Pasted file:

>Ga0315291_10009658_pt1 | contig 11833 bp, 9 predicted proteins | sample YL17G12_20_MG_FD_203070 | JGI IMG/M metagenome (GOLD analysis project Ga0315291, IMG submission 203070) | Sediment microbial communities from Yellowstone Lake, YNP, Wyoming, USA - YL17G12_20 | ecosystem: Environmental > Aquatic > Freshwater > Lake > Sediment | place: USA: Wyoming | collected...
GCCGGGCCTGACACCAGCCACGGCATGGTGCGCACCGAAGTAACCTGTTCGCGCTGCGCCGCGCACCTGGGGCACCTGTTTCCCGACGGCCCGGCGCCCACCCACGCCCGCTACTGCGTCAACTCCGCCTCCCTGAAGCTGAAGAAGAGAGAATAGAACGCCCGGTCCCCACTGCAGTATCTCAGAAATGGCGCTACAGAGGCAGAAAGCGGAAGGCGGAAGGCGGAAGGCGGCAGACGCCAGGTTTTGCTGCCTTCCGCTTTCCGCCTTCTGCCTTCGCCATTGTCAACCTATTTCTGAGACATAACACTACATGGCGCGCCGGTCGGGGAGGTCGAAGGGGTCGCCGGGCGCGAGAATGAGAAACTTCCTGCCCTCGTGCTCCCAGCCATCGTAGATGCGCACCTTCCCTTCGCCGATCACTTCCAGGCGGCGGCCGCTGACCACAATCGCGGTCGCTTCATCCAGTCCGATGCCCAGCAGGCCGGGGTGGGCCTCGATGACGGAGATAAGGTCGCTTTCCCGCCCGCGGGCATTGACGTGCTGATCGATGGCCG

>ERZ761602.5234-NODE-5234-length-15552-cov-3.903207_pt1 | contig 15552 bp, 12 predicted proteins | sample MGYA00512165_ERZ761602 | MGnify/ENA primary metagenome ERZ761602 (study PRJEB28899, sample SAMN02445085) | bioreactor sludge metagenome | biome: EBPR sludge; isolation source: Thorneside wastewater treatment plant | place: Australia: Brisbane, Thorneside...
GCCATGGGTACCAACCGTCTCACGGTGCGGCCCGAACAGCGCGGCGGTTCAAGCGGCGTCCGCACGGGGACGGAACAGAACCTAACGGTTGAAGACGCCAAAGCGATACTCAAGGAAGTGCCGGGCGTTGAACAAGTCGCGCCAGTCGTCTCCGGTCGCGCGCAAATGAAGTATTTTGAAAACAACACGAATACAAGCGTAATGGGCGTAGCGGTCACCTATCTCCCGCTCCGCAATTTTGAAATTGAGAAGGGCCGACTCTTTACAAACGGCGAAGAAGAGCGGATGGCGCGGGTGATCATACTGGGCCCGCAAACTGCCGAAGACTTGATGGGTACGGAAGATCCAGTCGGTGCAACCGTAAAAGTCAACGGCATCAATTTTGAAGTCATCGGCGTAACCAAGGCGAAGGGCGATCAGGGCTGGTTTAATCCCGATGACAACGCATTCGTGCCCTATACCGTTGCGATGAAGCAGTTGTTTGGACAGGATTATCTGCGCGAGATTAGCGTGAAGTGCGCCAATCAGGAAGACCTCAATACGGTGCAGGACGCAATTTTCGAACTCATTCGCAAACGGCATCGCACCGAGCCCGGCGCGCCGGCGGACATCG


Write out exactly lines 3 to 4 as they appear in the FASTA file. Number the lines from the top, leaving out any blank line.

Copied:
>ERZ761602.5234-NODE-5234-length-15552-cov-3.903207_pt1 | contig 15552 bp, 12 predicted proteins | sample MGYA00512165_ERZ761602 | MGnify/ENA primary metagenome ERZ761602 (study PRJEB28899, sample SAMN02445085) | bioreactor sludge metagenome | biome: EBPR sludge; isolation source: Thorneside wastewater treatment plant | place: Australia: Brisbane, Thorneside...
GCCATGGGTACCAACCGTCTCACGGTGCGGCCCGAACAGCGCGGCGGTTCAAGCGGCGTCCGCACGGGGACGGAACAGAACCTAACGGTTGAAGACGCCAAAGCGATACTCAAGGAAGTGCCGGGCGTTGAACAAGTCGCGCCAGTCGTCTCCGGTCGCGCGCAAATGAAGTATTTTGAAAACAACACGAATACAAGCGTAATGGGCGTAGCGGTCACCTATCTCCCGCTCCGCAATTTTGAAATTGAGAAGGGCCGACTCTTTACAAACGGCGAAGAAGAGCGGATGGCGCGGGTGATCATACTGGGCCCGCAAACTGCCGAAGACTTGATGGGTACGGAAGATCCAGTCGGTGCAACCGTAAAAGTCAACGGCATCAATTTTGAAGTCATCGGCGTAACCAAGGCGAAGGGCGATCAGGGCTGGTTTAATCCCGATGACAACGCATTCGTGCCCTATACCGTTGCGATGAAGCAGTTGTTTGGACAGGATTATCTGCGCGAGATTAGCGTGAAGTGCGCCAATCAGGAAGACCTCAATACGGTGCAGGACGCAATTTTCGAACTCATTCGCAAACGGCATCGCACCGAGCCCGGCGCGCCGGCGGACATCG